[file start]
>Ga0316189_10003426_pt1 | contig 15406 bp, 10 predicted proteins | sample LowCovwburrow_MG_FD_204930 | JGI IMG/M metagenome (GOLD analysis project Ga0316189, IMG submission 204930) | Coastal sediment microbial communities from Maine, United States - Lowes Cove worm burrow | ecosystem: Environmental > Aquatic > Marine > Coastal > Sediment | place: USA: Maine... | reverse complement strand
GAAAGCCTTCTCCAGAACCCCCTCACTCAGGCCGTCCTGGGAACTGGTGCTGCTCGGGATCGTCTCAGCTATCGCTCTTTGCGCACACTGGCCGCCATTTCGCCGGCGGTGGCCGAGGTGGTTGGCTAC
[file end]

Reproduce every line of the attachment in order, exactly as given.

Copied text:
>Ga0316189_10003426_pt1 | contig 15406 bp, 10 predicted proteins | sample LowCovwburrow_MG_FD_204930 | JGI IMG/M metagenome (GOLD analysis project Ga0316189, IMG submission 204930) | Coastal sediment microbial communities from Maine, United States - Lowes Cove worm burrow | ecosystem: Environmental > Aquatic > Marine > Coastal > Sediment | place: USA: Maine... | reverse complement strand
GAAAGCCTTCTCCAGAACCCCCTCACTCAGGCCGTCCTGGGAACTGGTGCTGCTCGGGATCGTCTCAGCTATCGCTCTTTGCGCACACTGGCCGCCATTTCGCCGGCGGTGGCCGAGGTGGTTGGCTAC